Their claim that the Watchtower was the only religion on earth that was “teaching the truth” and “announcing the arrival of Jesus’ Kingdom” falls flat when you look at historical facts. If Jesus had appointed them as his messengers and infused them with “holy spirit” to spread the truth – then the “holy spirit” must have been on vacation. Hardly anything printed in the Watchtower, the Golden Age or the Consolation magazines of that era, or anything in the books published under J. F. Rutherford’s name from 1920 to 1942, are taught as “doctrinal truth” by today’s version of “faithful slave.” In fact, a Jehovah’s Witness (including the long deceased Russell and Rutherford) would be considered an “apostate” if he or she promoted any of those teachings today.

Don Cameron points out that even the leaders of today’s version of the Watchtower are also “captive to this concept.” While he is very critical of the way the Watchtower has misled its followers and then trapped them into making choices no one should ever have to face, he admits that most Witnesses are sincere and truly believe they are serving Jehovah by “remaining faithful to the organization.” The bottom line is that most Witnesses stay in the religion because any other choices they might have are just too painful.

Much of the book discusses the false teachings and prophecies that the Society has promoted since its inception.  While eventually admitting that they made errors in their earlier days, the Watchtower never refers to them as being “false,” but rather as “errors” or the “misunderstandings of imperfect men.” Cameron provides many specific examples where the Watchtower has  been less than honest to cover up these past “mistakes.”

Some readers have criticized Cameron’s book for some sloppy editing, but do not let that keep you from reading this valuable resource.

The Magic of Reality: How We Know What’s Really True – Richard Dawkins (2012)

“Richard Dawkins, bestselling author and the world’s most celebrated evolutionary biologist, has spent his career elucidating the many wonders of science. Here, he takes a broader approach and uses his unrivaled explanatory powers to illuminate the ways in which the world really works.

“Filled with clever thought experiments and jaw-dropping facts, The Magic of Reality explains a stunningly wide range of natural phenomena: How old is the universe? Why do the continents look like disconnected pieces of a jigsaw puzzle? What causes tsunamis? Why are there so many kinds of plants and animals? Who was the first man, or woman? Starting with the magical, mythical explanations for the wonders of nature, Dawkins reveals the exhilarating scientific truths behind these occurrences. This is a page-turning detective story that not only mines all the sciences for its clues but primes the reader to think like a scientist as well.” [Adapted from book description]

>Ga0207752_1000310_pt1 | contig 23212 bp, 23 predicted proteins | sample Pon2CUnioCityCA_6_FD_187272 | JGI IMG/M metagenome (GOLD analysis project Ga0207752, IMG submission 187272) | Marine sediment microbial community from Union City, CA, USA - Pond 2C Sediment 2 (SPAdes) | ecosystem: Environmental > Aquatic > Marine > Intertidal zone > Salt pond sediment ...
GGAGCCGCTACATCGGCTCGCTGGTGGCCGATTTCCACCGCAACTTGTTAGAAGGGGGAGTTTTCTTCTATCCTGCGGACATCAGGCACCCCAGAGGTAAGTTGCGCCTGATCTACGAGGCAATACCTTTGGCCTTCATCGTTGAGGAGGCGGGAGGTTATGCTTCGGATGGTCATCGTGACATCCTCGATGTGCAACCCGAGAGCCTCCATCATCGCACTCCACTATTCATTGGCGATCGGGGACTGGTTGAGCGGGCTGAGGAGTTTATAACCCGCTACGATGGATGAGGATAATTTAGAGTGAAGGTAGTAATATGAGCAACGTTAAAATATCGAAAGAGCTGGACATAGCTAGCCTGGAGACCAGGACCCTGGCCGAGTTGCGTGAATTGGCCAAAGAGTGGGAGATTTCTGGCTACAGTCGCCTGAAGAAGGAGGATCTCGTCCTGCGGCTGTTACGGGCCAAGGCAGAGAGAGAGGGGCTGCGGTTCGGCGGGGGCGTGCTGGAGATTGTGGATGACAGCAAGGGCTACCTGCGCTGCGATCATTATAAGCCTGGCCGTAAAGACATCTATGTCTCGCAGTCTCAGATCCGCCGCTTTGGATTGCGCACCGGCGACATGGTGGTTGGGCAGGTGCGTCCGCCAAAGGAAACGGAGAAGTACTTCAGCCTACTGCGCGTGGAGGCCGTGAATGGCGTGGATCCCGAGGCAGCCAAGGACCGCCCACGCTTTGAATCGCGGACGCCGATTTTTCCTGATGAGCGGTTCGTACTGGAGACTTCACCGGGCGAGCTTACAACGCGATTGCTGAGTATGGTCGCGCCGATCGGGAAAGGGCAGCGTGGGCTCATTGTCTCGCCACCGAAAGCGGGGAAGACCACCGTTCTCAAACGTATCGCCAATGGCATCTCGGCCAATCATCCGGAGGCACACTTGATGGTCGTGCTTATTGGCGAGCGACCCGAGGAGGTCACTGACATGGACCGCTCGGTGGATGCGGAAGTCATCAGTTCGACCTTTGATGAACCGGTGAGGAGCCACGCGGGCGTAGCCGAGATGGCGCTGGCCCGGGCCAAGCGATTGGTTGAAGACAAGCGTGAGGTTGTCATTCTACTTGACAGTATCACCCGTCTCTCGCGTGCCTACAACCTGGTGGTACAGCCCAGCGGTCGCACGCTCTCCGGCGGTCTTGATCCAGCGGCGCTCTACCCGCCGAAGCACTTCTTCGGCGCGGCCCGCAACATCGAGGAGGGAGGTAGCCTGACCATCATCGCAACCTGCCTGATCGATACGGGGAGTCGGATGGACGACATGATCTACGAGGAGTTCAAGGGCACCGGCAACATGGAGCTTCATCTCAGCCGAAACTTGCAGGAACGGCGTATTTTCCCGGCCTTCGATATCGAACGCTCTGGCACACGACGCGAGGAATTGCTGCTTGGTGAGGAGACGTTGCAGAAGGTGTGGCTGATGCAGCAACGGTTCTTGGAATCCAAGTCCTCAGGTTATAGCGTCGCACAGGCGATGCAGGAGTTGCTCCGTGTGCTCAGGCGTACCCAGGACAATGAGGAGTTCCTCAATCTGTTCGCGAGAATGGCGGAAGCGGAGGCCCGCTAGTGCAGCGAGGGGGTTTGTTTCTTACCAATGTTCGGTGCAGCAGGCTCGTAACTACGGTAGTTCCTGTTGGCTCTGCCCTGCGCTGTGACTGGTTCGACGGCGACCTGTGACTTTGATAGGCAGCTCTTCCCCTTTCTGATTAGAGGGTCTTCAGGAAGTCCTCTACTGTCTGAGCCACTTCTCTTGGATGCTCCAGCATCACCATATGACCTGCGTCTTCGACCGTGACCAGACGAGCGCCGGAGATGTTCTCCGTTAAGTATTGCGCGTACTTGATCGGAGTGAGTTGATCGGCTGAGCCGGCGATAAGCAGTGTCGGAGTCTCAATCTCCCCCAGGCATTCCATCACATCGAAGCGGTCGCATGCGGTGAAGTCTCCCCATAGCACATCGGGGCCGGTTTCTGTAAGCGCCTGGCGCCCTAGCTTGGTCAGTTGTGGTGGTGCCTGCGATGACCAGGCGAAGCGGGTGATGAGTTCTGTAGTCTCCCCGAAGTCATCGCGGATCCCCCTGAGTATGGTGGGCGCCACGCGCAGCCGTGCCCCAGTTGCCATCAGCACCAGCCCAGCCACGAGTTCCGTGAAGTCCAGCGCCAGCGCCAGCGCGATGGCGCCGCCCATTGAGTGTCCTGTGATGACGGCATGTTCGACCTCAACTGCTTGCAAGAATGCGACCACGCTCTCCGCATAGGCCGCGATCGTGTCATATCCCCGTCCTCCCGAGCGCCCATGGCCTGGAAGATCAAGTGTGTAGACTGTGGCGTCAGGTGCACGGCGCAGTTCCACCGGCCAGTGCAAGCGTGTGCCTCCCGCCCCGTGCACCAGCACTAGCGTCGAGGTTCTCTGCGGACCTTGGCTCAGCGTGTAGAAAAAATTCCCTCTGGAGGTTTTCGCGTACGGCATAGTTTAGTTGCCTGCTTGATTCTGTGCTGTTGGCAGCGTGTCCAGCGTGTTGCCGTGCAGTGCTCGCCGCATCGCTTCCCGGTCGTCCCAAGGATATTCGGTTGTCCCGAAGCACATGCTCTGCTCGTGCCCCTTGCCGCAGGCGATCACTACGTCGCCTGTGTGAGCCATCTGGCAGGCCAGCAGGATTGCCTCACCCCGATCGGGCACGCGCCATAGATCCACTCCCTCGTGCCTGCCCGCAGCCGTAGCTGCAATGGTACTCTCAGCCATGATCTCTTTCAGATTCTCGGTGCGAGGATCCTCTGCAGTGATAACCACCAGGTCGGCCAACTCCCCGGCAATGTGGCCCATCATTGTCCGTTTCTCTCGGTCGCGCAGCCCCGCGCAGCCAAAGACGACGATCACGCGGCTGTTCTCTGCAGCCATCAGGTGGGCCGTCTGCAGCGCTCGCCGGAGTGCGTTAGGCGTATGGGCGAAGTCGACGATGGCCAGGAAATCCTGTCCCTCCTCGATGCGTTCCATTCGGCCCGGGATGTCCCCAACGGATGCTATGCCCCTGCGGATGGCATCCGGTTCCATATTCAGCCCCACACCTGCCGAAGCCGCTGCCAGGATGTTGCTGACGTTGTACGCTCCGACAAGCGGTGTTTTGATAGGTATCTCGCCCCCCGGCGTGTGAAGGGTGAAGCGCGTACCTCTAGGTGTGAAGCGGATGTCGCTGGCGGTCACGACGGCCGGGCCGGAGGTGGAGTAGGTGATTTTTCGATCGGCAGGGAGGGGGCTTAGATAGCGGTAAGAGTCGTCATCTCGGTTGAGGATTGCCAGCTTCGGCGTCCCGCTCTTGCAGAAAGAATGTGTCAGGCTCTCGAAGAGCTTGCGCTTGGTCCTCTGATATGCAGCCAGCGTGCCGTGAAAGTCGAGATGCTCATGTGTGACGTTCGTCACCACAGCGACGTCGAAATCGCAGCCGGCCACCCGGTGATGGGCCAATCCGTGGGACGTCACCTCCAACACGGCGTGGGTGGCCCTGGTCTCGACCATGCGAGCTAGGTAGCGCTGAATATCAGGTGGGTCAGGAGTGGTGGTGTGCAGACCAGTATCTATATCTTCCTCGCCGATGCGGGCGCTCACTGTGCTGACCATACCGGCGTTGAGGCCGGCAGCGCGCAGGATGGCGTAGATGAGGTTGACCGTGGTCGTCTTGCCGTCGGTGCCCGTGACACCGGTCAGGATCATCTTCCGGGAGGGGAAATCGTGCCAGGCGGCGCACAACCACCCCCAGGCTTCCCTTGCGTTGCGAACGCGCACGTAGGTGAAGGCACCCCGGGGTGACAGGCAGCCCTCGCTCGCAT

Exactly! This book is so well written and illustrated, that everyone in your family will enjoy reading it. This book never mentions Jehovah’s Witnesses, but provides an excellent counter-point to the Watchtower’s juvenile presentations of Biblical myths of creation and the mysteries of the universe. Richard Dawkins never talks down to his readers, but simply presents the facts about how the universe began, and how the earth was formed. He explains how humans achieved their current level of intelligence, mechanical abilities, and curiosity about science. This book can be read and understood by both adults and children, carefully building upon our history on this planet. Not only that, but it is actually fun to read and truly interesting.

I urge you to read The Magic of Reality. Then go back and compare it to the Watchtower’s books Was Life Created? and My Book of Bible Stories. This could be the book that changes your life and expands your understanding of how the universe really works. It will give you an entirely new perspective on the meaning of life and our place in history.